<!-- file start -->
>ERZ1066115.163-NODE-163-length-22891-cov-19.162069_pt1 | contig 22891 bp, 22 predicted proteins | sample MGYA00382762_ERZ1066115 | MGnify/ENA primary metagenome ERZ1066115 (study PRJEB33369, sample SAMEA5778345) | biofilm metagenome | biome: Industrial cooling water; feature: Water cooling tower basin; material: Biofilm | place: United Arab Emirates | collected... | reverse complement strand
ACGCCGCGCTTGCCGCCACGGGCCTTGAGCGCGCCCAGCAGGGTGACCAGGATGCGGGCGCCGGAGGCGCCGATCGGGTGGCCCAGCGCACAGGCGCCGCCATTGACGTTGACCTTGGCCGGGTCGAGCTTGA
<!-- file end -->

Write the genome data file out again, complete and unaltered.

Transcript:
>ERZ1066115.163-NODE-163-length-22891-cov-19.162069_pt1 | contig 22891 bp, 22 predicted proteins | sample MGYA00382762_ERZ1066115 | MGnify/ENA primary metagenome ERZ1066115 (study PRJEB33369, sample SAMEA5778345) | biofilm metagenome | biome: Industrial cooling water; feature: Water cooling tower basin; material: Biofilm | place: United Arab Emirates | collected... | reverse complement strand
ACGCCGCGCTTGCCGCCACGGGCCTTGAGCGCGCCCAGCAGGGTGACCAGGATGCGGGCGCCGGAGGCGCCGATCGGGTGGCCCAGCGCACAGGCGCCGCCATTGACGTTGACCTTGGCCGGGTCGAGCTTGA